Primarily made from refined petroleum, and processed to provide properties that promote smooth power transmission and increase service life, the ATF is one of the few parts of the automatic transmission that needs routine service as the vehicle ages.
The multitude of parts, along with the complex design of the valve body, originally made hydraulic automatic transmissions much more complicated and expensive to build and repair than manual transmissions.
In most cars except US family, luxury, sport-utility vehicle, and minivan models they have usually been extra-cost options for this reason.
Mass manufacturing and decades of improvement have reduced this cost gap. In some modern cars, computers use sensors on the engine to detect throttle position, vehicle speed, engine speed, engine load, etc.
The computer transmits the information via solenoids that redirect the fluid the appropriate clutch or servo to control shifting. A fundamentally different type of automatic transmission is the continuously variable transmission , or CVT , which can smoothly and steplessly alter its gear ratio by varying the diameter of a pair of belt or chain -linked pulleys , wheels or cones.
Some continuously variable transmissions use a hydrostatic drive — consisting of a variable displacement pump and a hydraulic motor — to transmit power without gears.
Some early forms, such as the Hall system which dates back to  , used a fixed displacement pump and a variable displacement motor, and were designed to provide robust variable transmission for early commercial heavy motor vehicles.
These concepts provide zero and reverse gear ratios. In this system, the transmission has fixed gears, but the ratio of wheel-speed to engine-speed can be continuously varied by controlling the speed of the third input to a differential using motor-generators.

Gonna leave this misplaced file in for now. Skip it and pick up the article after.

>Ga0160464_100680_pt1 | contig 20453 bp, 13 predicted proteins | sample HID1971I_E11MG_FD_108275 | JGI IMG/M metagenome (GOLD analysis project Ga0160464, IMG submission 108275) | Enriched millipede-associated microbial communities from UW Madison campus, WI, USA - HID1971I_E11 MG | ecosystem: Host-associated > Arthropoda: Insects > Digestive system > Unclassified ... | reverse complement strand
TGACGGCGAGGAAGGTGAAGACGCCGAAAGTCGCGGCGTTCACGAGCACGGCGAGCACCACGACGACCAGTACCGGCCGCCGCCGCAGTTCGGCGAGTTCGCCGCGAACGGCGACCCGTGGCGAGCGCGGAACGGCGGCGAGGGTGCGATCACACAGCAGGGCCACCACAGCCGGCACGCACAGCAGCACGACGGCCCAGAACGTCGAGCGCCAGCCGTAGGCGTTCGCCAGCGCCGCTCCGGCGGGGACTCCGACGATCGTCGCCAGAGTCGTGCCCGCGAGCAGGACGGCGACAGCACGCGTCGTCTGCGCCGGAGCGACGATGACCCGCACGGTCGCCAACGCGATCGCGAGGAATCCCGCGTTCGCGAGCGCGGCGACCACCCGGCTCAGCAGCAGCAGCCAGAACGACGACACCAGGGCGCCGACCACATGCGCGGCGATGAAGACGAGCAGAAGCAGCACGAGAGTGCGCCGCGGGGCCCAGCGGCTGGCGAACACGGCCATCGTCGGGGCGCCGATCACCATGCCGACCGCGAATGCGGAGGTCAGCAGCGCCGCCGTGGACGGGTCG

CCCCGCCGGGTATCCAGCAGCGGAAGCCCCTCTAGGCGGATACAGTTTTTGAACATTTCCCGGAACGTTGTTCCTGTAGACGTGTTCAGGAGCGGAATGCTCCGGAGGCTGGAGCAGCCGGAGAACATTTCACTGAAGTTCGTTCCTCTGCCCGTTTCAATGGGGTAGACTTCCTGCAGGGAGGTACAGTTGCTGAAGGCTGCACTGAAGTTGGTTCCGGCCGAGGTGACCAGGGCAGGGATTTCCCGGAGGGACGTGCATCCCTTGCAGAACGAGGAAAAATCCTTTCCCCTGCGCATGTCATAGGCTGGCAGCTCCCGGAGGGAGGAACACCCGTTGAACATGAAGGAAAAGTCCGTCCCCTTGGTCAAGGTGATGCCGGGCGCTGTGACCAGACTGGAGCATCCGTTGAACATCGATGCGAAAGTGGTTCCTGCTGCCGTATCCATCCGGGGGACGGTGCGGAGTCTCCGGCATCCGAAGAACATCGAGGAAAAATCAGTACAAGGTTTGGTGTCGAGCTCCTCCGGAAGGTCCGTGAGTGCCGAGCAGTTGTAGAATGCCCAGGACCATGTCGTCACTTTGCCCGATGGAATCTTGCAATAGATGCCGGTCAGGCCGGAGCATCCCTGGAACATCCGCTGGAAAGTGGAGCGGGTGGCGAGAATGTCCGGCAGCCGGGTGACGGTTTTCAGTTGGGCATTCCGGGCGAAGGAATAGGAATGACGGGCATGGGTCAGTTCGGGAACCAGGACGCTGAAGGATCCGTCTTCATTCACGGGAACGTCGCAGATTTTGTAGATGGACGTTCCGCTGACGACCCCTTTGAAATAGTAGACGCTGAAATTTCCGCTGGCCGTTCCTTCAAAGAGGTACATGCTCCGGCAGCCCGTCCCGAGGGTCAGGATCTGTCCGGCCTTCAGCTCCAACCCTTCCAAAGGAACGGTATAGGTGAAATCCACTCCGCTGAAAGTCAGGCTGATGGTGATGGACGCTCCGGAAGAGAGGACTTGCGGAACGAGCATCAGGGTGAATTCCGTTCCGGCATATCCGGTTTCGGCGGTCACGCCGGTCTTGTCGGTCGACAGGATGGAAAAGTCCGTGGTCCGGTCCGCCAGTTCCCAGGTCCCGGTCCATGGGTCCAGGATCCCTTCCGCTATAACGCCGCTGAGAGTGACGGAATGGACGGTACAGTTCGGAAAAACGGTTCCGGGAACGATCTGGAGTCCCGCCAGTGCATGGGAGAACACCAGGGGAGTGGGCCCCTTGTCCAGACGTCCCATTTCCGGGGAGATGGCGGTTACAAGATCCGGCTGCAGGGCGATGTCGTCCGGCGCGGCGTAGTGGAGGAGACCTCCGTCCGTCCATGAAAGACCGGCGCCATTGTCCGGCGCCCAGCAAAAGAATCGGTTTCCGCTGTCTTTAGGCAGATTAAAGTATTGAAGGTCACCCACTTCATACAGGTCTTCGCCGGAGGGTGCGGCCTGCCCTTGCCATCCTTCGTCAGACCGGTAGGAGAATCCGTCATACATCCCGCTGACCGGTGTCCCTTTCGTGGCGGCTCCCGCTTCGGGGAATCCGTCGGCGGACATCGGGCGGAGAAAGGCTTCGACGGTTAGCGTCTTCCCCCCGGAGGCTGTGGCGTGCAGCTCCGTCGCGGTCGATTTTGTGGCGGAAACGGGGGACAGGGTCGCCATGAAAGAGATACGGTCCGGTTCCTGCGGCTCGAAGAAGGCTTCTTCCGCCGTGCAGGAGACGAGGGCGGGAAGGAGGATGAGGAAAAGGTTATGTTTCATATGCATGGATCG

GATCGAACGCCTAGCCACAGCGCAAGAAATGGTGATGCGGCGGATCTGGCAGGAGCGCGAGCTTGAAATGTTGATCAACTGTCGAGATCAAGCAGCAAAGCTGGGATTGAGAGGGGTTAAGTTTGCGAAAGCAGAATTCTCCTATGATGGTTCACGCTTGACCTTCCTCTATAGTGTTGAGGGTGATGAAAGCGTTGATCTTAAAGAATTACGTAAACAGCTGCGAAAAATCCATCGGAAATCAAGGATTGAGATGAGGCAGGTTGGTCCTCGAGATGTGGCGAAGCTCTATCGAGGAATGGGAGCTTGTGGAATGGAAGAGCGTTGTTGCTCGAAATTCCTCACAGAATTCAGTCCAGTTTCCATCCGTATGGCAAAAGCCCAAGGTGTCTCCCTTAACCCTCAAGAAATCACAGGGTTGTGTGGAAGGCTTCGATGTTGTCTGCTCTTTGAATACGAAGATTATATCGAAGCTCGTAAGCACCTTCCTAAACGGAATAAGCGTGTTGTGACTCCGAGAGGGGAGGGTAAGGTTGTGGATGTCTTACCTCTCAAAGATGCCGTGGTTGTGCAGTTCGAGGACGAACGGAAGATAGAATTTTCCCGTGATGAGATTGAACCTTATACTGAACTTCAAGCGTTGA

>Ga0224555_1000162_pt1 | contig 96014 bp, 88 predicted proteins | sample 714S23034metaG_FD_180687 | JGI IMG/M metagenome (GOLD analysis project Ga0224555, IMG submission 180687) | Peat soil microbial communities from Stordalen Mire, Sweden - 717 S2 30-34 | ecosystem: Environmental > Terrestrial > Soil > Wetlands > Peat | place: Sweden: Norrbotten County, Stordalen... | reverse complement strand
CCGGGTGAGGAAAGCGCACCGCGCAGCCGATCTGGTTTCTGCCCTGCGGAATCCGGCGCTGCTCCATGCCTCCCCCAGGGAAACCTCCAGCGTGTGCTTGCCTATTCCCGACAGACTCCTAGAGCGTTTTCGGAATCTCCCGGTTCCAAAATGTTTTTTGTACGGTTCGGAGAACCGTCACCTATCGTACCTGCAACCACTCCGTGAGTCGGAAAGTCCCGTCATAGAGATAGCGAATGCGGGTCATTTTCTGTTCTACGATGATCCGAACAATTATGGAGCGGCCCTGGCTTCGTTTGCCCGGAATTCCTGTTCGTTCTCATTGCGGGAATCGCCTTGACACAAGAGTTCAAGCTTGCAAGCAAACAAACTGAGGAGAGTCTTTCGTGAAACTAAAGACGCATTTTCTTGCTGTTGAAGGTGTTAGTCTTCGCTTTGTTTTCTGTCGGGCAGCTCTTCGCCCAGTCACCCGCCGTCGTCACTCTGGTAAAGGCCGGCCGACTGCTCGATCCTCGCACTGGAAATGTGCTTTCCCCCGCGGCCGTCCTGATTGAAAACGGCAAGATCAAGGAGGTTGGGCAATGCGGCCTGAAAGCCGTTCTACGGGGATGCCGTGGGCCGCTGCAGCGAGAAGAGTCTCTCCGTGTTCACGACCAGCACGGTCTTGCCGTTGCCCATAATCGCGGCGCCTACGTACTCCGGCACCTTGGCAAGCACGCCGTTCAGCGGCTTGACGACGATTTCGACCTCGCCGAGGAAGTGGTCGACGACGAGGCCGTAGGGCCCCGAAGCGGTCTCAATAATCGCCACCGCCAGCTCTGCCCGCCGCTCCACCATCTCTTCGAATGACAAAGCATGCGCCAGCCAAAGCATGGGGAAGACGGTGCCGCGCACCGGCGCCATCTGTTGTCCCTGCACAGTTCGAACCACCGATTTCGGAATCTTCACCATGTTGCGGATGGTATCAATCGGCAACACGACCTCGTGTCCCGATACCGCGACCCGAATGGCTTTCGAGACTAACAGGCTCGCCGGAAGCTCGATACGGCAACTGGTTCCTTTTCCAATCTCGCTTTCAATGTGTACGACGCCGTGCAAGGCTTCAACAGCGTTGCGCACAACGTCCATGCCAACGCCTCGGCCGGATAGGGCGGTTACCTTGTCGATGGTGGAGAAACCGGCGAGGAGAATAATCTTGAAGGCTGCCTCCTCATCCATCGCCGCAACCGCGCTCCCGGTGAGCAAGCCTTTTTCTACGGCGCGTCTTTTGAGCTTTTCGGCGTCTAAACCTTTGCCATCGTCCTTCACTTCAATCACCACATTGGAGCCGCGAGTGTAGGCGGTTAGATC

A dual-clutch transmission , or DCT sometimes referred to as a twin-clutch transmission or double-clutch transmission , is a modern type of semi-automatic transmission and electrohydraulic manual transmission.
It uses two separate clutches for odd and even gear sets. It can fundamentally be described as two separate manual transmissions with their respective clutches contained within one housing, and working as one unit.
Also known as semi-automatic transmission SAT and several other names, this automatic transmission type utilizes a regular clutch and gear setup but automates the action by the use of sensors, actuators, processors, and pneumatics.
Fuel efficiency is their top priority and it rivals that of manual transmissions. AMT is based on an electronic control unit and a hydraulic system that supervise the use of the clutch and the gear shifting, allowing the driver to change gear without using the clutch, either sequentially or fully automatically.